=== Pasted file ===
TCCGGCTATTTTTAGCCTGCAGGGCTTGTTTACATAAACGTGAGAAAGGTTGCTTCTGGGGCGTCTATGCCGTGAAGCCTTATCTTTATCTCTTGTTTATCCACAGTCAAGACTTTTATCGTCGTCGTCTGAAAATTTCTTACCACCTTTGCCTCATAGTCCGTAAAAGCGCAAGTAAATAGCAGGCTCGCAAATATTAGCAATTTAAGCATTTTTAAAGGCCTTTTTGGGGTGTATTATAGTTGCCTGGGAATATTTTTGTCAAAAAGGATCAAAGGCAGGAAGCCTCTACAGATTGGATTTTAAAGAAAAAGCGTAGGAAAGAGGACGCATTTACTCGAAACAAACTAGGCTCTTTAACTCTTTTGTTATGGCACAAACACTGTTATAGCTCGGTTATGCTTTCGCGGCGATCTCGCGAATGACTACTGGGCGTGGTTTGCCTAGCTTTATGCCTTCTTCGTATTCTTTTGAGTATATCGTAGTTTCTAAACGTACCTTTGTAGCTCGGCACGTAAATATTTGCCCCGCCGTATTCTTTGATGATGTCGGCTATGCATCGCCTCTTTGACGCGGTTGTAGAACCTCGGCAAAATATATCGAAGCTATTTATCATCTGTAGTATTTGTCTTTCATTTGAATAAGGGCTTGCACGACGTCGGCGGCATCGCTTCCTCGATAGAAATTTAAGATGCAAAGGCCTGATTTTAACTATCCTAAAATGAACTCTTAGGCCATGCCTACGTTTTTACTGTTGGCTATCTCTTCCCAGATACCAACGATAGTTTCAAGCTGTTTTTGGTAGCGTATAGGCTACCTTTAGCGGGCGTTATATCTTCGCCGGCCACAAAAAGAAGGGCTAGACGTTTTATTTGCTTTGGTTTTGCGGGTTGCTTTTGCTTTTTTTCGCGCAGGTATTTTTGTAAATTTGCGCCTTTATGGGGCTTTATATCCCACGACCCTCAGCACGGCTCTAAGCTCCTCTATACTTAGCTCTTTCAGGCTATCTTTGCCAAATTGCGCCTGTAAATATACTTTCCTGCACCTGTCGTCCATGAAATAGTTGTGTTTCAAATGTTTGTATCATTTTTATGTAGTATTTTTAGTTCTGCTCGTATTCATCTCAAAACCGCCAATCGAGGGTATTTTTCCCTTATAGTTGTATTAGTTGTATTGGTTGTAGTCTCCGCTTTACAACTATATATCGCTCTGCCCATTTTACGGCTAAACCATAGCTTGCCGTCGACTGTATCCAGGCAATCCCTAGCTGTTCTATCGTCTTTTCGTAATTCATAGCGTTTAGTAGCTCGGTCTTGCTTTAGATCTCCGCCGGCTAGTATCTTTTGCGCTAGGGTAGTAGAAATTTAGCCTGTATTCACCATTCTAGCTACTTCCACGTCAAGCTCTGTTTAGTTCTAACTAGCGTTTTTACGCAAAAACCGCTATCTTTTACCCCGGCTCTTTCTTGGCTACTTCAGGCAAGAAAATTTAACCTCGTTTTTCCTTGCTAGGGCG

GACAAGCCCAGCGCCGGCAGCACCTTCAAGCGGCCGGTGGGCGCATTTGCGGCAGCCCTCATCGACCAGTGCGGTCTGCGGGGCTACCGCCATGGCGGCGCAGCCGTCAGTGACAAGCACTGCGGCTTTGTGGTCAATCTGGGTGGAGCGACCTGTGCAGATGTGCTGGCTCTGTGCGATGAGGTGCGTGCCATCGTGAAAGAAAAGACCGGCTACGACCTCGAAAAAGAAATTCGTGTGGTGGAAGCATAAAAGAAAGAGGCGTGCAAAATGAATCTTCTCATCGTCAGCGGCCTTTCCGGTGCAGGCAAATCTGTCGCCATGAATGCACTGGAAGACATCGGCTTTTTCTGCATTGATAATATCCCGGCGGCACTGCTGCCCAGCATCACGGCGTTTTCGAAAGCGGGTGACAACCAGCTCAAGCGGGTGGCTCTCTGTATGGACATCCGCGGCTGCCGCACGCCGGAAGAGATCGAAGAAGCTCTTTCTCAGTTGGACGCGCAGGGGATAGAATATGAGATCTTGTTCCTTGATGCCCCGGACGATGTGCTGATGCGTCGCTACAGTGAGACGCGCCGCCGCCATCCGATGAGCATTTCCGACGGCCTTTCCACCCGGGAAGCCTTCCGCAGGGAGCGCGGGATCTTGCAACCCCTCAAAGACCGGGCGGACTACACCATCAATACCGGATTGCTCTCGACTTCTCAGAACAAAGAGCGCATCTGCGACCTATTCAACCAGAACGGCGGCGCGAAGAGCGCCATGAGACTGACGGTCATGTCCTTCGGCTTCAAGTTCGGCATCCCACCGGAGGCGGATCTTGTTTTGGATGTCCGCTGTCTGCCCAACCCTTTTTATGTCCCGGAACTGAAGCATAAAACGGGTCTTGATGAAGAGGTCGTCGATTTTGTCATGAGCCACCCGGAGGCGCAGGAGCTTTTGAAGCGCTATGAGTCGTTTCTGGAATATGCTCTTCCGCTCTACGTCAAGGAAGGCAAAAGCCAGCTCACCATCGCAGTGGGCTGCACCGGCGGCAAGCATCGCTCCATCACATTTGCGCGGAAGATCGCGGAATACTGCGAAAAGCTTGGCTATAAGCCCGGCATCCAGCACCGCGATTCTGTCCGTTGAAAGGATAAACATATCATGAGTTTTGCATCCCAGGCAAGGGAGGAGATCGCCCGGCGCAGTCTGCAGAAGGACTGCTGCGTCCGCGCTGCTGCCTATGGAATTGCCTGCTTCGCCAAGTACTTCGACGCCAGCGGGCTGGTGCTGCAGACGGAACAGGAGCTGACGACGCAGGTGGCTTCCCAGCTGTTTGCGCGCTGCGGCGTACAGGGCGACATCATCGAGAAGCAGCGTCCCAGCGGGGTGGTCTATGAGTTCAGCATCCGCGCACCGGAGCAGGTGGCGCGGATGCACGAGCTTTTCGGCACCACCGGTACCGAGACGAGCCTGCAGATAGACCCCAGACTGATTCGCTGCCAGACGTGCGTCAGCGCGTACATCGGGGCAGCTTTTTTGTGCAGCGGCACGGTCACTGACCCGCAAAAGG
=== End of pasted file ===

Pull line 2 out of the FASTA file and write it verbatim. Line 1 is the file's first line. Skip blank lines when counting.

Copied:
GACAAGCCCAGCGCCGGCAGCACCTTCAAGCGGCCGGTGGGCGCATTTGCGGCAGCCCTCATCGACCAGTGCGGTCTGCGGGGCTACCGCCATGGCGGCGCAGCCGTCAGTGACAAGCACTGCGGCTTTGTGGTCAATCTGGGTGGAGCGACCTGTGCAGATGTGCTGGCTCTGTGCGATGAGGTGCGTGCCATCGTGAAAGAAAAGACCGGCTACGACCTCGAAAAAGAAATTCGTGTGGTGGAAGCATAAAAGAAAGAGGCGTGCAAAATGAATCTTCTCATCGTCAGCGGCCTTTCCGGTGCAGGCAAATCTGTCGCCATGAATGCACTGGAAGACATCGGCTTTTTCTGCATTGATAATATCCCGGCGGCACTGCTGCCCAGCATCACGGCGTTTTCGAAAGCGGGTGACAACCAGCTCAAGCGGGTGGCTCTCTGTATGGACATCCGCGGCTGCCGCACGCCGGAAGAGATCGAAGAAGCTCTTTCTCAGTTGGACGCGCAGGGGATAGAATATGAGATCTTGTTCCTTGATGCCCCGGACGATGTGCTGATGCGTCGCTACAGTGAGACGCGCCGCCGCCATCCGATGAGCATTTCCGACGGCCTTTCCACCCGGGAAGCCTTCCGCAGGGAGCGCGGGATCTTGCAACCCCTCAAAGACCGGGCGGACTACACCATCAATACCGGATTGCTCTCGACTTCTCAGAACAAAGAGCGCATCTGCGACCTATTCAACCAGAACGGCGGCGCGAAGAGCGCCATGAGACTGACGGTCATGTCCTTCGGCTTCAAGTTCGGCATCCCACCGGAGGCGGATCTTGTTTTGGATGTCCGCTGTCTGCCCAACCCTTTTTATGTCCCGGAACTGAAGCATAAAACGGGTCTTGATGAAGAGGTCGTCGATTTTGTCATGAGCCACCCGGAGGCGCAGGAGCTTTTGAAGCGCTATGAGTCGTTTCTGGAATATGCTCTTCCGCTCTACGTCAAGGAAGGCAAAAGCCAGCTCACCATCGCAGTGGGCTGCACCGGCGGCAAGCATCGCTCCATCACATTTGCGCGGAAGATCGCGGAATACTGCGAAAAGCTTGGCTATAAGCCCGGCATCCAGCACCGCGATTCTGTCCGTTGAAAGGATAAACATATCATGAGTTTTGCATCCCAGGCAAGGGAGGAGATCGCCCGGCGCAGTCTGCAGAAGGACTGCTGCGTCCGCGCTGCTGCCTATGGAATTGCCTGCTTCGCCAAGTACTTCGACGCCAGCGGGCTGGTGCTGCAGACGGAACAGGAGCTGACGACGCAGGTGGCTTCCCAGCTGTTTGCGCGCTGCGGCGTACAGGGCGACATCATCGAGAAGCAGCGTCCCAGCGGGGTGGTCTATGAGTTCAGCATCCGCGCACCGGAGCAGGTGGCGCGGATGCACGAGCTTTTCGGCACCACCGGTACCGAGACGAGCCTGCAGATAGACCCCAGACTGATTCGCTGCCAGACGTGCGTCAGCGCGTACATCGGGGCAGCTTTTTTGTGCAGCGGCACGGTCACTGACCCGCAAAAGG